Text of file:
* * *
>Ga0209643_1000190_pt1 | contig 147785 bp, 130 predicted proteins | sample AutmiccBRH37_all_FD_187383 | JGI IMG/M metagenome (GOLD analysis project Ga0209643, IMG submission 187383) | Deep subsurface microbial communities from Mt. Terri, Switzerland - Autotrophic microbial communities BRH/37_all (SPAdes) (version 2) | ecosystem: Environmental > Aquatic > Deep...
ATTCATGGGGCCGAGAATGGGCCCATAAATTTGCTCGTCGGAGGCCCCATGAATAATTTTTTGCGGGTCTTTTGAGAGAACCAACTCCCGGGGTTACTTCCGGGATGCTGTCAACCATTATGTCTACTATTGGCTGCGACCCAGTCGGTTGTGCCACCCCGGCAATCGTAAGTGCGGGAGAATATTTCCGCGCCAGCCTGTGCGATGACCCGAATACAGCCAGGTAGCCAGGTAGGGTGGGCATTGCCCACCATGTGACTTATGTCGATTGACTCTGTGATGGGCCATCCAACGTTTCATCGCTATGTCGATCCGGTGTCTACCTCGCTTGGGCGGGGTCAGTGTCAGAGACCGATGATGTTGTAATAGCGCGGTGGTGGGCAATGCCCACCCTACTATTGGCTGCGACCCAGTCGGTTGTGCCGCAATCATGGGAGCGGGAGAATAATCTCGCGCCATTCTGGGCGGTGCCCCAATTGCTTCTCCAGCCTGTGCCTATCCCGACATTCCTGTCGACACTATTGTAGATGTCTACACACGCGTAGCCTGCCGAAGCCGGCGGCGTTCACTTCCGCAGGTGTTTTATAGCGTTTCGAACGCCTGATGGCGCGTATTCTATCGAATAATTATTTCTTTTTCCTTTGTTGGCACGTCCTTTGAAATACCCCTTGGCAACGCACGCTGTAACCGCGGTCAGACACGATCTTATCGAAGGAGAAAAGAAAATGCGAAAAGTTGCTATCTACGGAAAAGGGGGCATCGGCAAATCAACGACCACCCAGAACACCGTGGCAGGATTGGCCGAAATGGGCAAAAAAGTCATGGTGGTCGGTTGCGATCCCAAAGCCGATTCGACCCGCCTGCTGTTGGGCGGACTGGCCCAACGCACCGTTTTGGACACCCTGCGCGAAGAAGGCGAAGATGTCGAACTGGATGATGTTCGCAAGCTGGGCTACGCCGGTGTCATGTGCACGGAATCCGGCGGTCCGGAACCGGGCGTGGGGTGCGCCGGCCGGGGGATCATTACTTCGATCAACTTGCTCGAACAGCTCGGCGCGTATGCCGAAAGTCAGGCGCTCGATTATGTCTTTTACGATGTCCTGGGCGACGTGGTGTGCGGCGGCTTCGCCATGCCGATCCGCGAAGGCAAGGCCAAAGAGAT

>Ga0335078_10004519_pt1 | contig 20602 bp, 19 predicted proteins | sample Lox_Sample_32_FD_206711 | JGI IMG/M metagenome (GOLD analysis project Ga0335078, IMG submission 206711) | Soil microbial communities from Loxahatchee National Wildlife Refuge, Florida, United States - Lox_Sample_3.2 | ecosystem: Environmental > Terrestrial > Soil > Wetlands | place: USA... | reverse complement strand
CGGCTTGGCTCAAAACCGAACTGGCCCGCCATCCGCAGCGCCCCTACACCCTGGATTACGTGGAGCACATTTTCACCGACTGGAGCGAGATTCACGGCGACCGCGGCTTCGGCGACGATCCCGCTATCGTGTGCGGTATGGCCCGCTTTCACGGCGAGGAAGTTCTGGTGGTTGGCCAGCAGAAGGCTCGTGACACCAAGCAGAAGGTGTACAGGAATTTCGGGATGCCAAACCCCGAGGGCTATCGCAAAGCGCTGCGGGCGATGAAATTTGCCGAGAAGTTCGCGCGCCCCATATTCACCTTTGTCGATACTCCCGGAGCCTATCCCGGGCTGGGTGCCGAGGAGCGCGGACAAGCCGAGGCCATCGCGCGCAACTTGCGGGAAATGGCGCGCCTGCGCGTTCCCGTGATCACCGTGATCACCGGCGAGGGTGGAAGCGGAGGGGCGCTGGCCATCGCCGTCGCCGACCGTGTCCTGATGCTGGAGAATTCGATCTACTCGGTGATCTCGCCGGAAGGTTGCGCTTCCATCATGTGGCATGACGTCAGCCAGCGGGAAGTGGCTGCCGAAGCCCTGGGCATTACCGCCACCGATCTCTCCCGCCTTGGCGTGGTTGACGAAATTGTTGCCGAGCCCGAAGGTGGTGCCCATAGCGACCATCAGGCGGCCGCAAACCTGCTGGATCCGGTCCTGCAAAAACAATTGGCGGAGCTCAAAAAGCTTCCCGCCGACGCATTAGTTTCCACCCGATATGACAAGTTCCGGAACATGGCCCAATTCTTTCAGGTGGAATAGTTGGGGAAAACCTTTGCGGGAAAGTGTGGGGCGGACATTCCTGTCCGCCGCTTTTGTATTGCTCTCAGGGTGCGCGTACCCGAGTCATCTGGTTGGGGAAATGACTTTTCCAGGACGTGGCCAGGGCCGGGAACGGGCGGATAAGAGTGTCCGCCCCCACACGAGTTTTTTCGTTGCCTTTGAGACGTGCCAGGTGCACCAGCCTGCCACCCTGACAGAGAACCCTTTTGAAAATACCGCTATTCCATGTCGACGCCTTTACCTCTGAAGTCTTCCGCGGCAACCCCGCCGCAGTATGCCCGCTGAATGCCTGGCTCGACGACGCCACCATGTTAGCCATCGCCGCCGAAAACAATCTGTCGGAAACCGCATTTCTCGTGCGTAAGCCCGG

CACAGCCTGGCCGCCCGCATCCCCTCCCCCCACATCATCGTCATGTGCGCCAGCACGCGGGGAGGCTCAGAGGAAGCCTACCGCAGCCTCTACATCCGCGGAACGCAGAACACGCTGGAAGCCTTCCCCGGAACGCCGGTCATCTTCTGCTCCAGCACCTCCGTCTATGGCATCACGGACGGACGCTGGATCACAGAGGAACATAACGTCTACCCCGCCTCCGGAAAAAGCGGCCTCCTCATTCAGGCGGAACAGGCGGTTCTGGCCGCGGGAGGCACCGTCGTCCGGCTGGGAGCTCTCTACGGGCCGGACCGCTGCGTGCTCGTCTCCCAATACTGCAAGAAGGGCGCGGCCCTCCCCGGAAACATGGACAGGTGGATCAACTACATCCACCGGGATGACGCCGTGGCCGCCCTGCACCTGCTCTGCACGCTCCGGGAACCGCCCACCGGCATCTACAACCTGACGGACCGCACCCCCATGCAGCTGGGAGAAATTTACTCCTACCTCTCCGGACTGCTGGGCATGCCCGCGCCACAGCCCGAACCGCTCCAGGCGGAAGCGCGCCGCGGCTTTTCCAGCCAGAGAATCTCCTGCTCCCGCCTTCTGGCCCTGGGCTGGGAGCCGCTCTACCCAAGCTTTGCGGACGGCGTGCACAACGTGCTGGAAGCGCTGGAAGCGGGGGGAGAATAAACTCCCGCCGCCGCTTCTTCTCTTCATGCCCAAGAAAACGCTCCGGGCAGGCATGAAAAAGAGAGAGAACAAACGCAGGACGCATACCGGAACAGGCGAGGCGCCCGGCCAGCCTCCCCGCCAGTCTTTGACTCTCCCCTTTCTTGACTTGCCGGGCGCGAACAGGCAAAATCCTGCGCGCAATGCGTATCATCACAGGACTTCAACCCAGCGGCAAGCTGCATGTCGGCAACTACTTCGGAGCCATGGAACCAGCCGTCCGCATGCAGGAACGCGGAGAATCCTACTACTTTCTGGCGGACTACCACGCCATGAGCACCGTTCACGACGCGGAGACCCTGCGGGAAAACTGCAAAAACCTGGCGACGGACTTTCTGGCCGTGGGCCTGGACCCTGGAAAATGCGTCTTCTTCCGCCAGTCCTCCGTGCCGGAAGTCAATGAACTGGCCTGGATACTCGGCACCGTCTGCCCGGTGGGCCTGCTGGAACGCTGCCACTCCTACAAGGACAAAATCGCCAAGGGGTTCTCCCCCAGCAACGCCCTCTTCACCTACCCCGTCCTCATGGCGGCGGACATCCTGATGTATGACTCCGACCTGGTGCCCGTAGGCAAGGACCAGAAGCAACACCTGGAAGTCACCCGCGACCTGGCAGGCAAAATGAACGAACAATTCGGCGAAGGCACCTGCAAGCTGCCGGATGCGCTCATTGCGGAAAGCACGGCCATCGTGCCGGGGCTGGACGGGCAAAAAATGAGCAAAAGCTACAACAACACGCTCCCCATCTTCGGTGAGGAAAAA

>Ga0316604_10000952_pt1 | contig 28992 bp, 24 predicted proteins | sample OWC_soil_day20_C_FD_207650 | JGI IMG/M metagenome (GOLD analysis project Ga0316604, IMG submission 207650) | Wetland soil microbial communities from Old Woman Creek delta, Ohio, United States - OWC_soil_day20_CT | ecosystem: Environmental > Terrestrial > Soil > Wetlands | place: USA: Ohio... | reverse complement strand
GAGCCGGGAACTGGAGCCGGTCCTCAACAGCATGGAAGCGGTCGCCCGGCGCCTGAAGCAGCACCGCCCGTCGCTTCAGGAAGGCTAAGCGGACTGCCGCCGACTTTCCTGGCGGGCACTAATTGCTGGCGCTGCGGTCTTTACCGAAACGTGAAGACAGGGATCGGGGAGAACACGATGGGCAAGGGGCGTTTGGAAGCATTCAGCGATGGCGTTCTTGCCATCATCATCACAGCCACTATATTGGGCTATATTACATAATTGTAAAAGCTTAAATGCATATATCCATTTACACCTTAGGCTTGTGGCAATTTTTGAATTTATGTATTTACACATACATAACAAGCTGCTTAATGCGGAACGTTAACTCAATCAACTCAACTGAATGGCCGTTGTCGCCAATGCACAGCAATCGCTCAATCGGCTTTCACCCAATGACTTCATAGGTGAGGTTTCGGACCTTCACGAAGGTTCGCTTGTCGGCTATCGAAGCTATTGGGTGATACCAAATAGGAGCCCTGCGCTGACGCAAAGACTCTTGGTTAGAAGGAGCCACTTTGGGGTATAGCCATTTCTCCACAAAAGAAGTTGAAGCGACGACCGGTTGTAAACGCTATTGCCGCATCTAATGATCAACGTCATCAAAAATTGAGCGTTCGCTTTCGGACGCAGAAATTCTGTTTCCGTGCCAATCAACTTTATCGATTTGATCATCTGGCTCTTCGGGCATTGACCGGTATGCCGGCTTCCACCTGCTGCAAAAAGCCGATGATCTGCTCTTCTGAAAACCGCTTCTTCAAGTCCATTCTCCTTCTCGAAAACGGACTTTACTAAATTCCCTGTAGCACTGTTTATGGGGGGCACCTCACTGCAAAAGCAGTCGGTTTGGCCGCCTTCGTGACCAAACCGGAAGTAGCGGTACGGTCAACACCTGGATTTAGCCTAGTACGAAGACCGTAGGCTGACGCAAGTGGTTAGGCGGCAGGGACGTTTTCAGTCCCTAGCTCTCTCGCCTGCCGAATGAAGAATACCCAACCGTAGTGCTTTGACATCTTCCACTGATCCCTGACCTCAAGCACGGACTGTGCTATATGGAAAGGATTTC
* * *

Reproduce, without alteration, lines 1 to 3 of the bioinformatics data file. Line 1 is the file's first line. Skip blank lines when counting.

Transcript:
>Ga0209643_1000190_pt1 | contig 147785 bp, 130 predicted proteins | sample AutmiccBRH37_all_FD_187383 | JGI IMG/M metagenome (GOLD analysis project Ga0209643, IMG submission 187383) | Deep subsurface microbial communities from Mt. Terri, Switzerland - Autotrophic microbial communities BRH/37_all (SPAdes) (version 2) | ecosystem: Environmental > Aquatic > Deep...
ATTCATGGGGCCGAGAATGGGCCCATAAATTTGCTCGTCGGAGGCCCCATGAATAATTTTTTGCGGGTCTTTTGAGAGAACCAACTCCCGGGGTTACTTCCGGGATGCTGTCAACCATTATGTCTACTATTGGCTGCGACCCAGTCGGTTGTGCCACCCCGGCAATCGTAAGTGCGGGAGAATATTTCCGCGCCAGCCTGTGCGATGACCCGAATACAGCCAGGTAGCCAGGTAGGGTGGGCATTGCCCACCATGTGACTTATGTCGATTGACTCTGTGATGGGCCATCCAACGTTTCATCGCTATGTCGATCCGGTGTCTACCTCGCTTGGGCGGGGTCAGTGTCAGAGACCGATGATGTTGTAATAGCGCGGTGGTGGGCAATGCCCACCCTACTATTGGCTGCGACCCAGTCGGTTGTGCCGCAATCATGGGAGCGGGAGAATAATCTCGCGCCATTCTGGGCGGTGCCCCAATTGCTTCTCCAGCCTGTGCCTATCCCGACATTCCTGTCGACACTATTGTAGATGTCTACACACGCGTAGCCTGCCGAAGCCGGCGGCGTTCACTTCCGCAGGTGTTTTATAGCGTTTCGAACGCCTGATGGCGCGTATTCTATCGAATAATTATTTCTTTTTCCTTTGTTGGCACGTCCTTTGAAATACCCCTTGGCAACGCACGCTGTAACCGCGGTCAGACACGATCTTATCGAAGGAGAAAAGAAAATGCGAAAAGTTGCTATCTACGGAAAAGGGGGCATCGGCAAATCAACGACCACCCAGAACACCGTGGCAGGATTGGCCGAAATGGGCAAAAAAGTCATGGTGGTCGGTTGCGATCCCAAAGCCGATTCGACCCGCCTGCTGTTGGGCGGACTGGCCCAACGCACCGTTTTGGACACCCTGCGCGAAGAAGGCGAAGATGTCGAACTGGATGATGTTCGCAAGCTGGGCTACGCCGGTGTCATGTGCACGGAATCCGGCGGTCCGGAACCGGGCGTGGGGTGCGCCGGCCGGGGGATCATTACTTCGATCAACTTGCTCGAACAGCTCGGCGCGTATGCCGAAAGTCAGGCGCTCGATTATGTCTTTTACGATGTCCTGGGCGACGTGGTGTGCGGCGGCTTCGCCATGCCGATCCGCGAAGGCAAGGCCAAAGAGAT

>Ga0335078_10004519_pt1 | contig 20602 bp, 19 predicted proteins | sample Lox_Sample_32_FD_206711 | JGI IMG/M metagenome (GOLD analysis project Ga0335078, IMG submission 206711) | Soil microbial communities from Loxahatchee National Wildlife Refuge, Florida, United States - Lox_Sample_3.2 | ecosystem: Environmental > Terrestrial > Soil > Wetlands | place: USA... | reverse complement strand